Why? Riley asks, but Kate doesn’t ask why. That’s because she knows what I’m talking about, how she once told me all the words people at her new school have for smoking pot, like puff and blaze, and we agreed that we would rather never smoke again than talk that way. We never specifically discussed the term rolling since neither of us have ever done ecstasy before, but obviously it’s the same sort of thing. 

Never mind, I tell Riley. 

It’s not really a party, he says, just some people hanging out. Not the kind of party you girls are probably used to, anyway. But they said they have some extra pills if you want to buy some. 

I look at Kate like: What kind of party does he think we’re used to? But she looks so excited, it’s like she’s been waiting her whole life for this opportunity. So I go over to consult with Sadie about it, who is still sitting with Adam in his truck. I can see their faces turned towards each other in the dark, Sadie’s long hair hiding her expression like a curtain and the smoke from her cigarette drifting out the window.

I’m sorry about your dad, I hear Adam say when I get closer, and that’s when I remember that there is stuff going on in Sadie’s life that none of us have been talking about, stuff that has nothing to do with me or Kate or the fact that it is summer but that Sadie has obviously been thinking about this whole time. I hear her say awkwardly: Thank you, just as she sees me come up to the window and then I pretend that I didn’t hear anything they just said and I start telling her about the party Riley told us about and how people are going to do ecstasy at it. 

That sounds fun, Sadie says. You and Kate should go.

I give her this look, like: Really?

What, Sadie says.

I think maybe it’s the ecstasy she’s not excited about, and since I’m not even sure I want to do it myself, I say: Well, what are you guys going to do, then? Do you want to go swimming? 

We’re just going to stay here a while, Adam says. It’s the first time he’s said anything to me directly, and for the first time I really get a good look at him: shaggy dirty blond hair, small blue eyes, flannel shirt. I still don’t see what makes Sadie think he’s so cute, or how it’s even possible for someone that old to be cute.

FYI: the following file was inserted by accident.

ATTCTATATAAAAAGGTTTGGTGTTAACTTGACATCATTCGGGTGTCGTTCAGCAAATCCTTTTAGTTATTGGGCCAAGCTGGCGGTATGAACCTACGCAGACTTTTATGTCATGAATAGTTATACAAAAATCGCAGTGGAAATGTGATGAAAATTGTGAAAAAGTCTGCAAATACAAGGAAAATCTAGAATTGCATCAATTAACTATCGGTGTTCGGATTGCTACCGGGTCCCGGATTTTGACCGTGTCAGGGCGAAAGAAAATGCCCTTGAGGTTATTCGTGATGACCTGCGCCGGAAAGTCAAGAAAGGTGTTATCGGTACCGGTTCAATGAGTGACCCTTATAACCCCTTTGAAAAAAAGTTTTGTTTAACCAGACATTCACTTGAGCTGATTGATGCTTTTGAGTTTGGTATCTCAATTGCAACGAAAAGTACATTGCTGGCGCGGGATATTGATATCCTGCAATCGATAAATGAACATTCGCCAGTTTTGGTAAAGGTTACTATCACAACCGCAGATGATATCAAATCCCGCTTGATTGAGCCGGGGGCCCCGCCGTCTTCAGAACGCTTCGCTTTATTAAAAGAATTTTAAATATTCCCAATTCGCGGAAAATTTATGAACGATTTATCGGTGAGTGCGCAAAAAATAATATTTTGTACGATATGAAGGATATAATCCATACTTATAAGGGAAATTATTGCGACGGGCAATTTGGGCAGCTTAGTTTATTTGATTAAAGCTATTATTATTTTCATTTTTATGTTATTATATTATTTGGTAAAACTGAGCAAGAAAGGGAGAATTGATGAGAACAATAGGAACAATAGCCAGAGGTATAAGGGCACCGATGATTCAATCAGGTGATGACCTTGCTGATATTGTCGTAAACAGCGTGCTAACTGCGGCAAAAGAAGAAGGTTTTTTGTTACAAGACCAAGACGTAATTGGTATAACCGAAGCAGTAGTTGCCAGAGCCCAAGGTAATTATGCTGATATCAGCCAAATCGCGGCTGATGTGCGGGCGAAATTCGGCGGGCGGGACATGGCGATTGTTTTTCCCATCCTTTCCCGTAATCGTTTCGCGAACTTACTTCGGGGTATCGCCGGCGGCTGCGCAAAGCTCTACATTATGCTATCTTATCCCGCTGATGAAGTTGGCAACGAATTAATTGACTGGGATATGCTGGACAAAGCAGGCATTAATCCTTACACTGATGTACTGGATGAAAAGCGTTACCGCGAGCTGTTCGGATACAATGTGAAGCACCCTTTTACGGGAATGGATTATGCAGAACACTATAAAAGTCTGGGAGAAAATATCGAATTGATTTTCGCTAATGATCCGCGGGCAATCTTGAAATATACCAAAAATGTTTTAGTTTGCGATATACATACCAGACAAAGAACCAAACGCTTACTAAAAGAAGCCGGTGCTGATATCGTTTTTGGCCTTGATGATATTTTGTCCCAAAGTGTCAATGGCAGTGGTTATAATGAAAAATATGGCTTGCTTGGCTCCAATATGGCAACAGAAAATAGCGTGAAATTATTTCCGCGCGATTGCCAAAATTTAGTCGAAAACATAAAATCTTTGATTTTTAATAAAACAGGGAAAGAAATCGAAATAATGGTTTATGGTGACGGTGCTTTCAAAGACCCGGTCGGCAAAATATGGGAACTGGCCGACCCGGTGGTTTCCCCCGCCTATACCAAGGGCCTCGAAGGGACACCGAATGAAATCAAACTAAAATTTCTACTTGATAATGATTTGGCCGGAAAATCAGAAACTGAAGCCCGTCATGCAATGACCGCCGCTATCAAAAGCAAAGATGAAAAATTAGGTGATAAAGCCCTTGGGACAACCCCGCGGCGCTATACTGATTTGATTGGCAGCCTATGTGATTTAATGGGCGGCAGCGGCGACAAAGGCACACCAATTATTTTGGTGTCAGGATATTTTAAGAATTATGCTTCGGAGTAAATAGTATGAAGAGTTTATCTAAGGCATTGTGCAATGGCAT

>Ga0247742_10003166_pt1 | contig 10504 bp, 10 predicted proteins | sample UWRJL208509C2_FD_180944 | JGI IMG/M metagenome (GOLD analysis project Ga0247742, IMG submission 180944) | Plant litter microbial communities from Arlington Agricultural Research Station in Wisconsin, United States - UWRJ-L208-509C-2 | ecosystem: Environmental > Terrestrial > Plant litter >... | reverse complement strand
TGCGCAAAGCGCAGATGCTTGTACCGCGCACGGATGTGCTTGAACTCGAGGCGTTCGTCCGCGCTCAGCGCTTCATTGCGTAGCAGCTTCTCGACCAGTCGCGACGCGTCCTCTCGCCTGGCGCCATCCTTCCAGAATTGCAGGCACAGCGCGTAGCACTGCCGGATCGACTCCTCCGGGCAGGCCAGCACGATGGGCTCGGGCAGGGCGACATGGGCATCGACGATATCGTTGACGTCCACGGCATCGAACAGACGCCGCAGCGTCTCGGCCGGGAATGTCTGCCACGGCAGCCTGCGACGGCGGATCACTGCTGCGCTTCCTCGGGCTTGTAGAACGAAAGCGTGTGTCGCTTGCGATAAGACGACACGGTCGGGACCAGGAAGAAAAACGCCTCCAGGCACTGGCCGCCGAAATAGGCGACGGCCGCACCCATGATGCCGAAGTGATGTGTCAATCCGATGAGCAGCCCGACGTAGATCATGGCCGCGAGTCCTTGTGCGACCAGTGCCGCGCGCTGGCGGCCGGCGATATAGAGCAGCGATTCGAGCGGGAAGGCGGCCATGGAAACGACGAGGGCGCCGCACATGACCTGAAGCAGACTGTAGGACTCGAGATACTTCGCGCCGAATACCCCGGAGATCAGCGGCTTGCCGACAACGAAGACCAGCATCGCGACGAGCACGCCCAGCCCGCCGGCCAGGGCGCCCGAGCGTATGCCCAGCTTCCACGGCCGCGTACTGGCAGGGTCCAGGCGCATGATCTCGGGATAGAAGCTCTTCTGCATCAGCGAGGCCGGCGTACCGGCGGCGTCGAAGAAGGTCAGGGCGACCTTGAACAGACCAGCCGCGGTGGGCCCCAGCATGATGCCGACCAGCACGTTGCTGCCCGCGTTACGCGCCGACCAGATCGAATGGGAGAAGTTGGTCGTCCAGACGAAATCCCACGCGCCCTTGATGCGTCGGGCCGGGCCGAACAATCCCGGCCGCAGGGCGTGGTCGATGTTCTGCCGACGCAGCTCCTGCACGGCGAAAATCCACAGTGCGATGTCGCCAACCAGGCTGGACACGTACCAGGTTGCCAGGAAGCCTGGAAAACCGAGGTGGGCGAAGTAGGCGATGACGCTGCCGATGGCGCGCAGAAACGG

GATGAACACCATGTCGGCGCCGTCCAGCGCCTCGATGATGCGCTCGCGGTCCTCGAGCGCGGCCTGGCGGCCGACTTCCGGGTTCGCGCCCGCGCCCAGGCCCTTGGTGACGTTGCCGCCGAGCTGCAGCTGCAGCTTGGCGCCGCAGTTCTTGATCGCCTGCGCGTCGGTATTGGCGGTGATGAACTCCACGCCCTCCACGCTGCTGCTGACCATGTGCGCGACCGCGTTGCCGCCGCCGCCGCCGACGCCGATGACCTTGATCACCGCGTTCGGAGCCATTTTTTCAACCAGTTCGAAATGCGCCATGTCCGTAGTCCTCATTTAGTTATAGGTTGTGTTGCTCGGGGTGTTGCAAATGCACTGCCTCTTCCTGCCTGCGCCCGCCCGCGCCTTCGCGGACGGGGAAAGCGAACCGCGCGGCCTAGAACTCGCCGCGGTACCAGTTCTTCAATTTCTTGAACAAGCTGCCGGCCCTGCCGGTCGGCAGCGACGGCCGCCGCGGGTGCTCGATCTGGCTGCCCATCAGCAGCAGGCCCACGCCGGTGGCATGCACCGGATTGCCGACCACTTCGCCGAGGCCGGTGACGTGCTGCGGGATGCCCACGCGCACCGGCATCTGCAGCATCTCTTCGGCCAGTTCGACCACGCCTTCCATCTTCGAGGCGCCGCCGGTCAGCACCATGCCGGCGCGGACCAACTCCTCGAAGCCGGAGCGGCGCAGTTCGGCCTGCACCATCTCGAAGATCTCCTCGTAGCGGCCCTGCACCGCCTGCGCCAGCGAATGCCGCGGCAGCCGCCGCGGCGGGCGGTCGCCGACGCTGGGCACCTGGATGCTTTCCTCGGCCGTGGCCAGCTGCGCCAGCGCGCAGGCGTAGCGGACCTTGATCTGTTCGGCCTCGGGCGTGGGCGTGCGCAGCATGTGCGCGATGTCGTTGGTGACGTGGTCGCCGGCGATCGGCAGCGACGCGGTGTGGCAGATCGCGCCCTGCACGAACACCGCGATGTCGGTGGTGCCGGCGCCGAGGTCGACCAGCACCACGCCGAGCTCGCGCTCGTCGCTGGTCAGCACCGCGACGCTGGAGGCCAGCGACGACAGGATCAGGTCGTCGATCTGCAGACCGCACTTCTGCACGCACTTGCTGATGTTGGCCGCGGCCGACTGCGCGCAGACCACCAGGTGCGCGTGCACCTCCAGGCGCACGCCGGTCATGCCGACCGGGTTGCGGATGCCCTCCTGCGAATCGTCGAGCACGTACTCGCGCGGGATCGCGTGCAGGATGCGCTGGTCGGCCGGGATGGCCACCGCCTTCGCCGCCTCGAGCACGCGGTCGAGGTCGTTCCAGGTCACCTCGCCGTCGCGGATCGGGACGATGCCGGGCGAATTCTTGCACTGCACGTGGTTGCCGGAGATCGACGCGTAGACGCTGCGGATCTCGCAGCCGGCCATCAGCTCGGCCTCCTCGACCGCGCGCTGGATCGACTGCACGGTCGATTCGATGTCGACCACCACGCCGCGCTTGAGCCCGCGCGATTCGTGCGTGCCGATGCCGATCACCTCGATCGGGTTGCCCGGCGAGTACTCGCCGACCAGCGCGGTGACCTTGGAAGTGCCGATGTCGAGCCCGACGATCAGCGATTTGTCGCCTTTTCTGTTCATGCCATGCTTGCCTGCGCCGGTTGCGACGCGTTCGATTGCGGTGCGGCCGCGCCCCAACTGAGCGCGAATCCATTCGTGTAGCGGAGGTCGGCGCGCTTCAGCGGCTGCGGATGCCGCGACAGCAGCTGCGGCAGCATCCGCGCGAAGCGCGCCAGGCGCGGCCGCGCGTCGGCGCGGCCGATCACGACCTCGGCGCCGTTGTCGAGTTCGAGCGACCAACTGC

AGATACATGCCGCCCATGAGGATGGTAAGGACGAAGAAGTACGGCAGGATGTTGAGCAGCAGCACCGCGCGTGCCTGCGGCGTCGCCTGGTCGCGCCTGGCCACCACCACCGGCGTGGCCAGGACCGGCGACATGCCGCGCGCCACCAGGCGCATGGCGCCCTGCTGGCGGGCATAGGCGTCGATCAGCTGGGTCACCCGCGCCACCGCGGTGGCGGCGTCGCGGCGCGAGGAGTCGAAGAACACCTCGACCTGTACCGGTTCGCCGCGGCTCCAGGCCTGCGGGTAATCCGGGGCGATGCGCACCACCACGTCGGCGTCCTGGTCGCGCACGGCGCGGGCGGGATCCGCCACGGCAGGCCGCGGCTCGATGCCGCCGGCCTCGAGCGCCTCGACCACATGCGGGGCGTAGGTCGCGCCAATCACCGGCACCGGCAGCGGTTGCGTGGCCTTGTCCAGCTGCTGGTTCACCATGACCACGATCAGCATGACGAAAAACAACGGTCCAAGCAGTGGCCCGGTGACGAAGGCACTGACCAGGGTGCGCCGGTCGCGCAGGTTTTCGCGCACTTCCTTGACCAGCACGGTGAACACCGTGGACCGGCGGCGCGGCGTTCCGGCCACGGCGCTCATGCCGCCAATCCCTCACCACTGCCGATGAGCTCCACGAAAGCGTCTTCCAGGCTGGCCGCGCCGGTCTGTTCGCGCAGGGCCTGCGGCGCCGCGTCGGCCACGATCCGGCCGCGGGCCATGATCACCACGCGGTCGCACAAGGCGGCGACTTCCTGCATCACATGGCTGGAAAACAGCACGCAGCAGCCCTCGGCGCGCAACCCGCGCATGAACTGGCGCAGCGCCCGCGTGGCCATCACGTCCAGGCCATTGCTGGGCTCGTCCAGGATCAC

You guys should go, she says again, this time like she’s actually trying to convince me. I’ll meet up with you later. Okay?

 

So now we’re standing in the kitchen with a bunch of people we don’t know, eating orange popcorn and gummy worms out of giant bags while we wait for the ecstasy to kick in. 

Where the hell is Sadie, anyway? someone asks, a big guy with a red face and his pants still tucked into rubber boots from the haul. 

Her and Adam are having sex, I say without really thinking about it.

Holy shit, they are? says a blond girl with glasses and a tattoo of a butterfly on her shoulder. She also has a black eye, but no one else seems to notice this and she is acting so normal I wonder if I could be hallucinating. 

No, I say, I just made that up. But… it is a possibility.

Hmmmmmm, we all say and widen our eyes at each other, and I like this new way of talking I seem to have developed, this way of just saying whatever comes into my head. I see my reflection in the dark window over the sink and its beauty is almost obscene. 

But oh my god I am so cold. My teeth are chattering.

My heart is beating really fast, I say. Is that normal? Does anyone else feel like their heart is beating really, really, really fast? 

She’s rolling, the same guy with the lobster boots says, and it occurs to me that if I am rolling, there is nothing I can do about it, nothing that can make me stop rolling or roll back the other way, and that even if something is wrong and my heart is not supposed to be beating like this, there is nothing I can do now to make it stop beating like this because whatever it is has happened, it’s happening, and you can’t make things unhappen.

She’s freaking out, the guy says. He looks like he might be starting to freak out, himself. I clench my teeth hard to make them stop chattering.

No she’s not, says the girl with the black eye, she’s fine. Come with me, she says, and I follow her down a hallway and through a door into the bathroom, where it is blindingly bright and there is a mirror so shiny it makes me nervous, like at any second our wild faces could leap out and kiss us.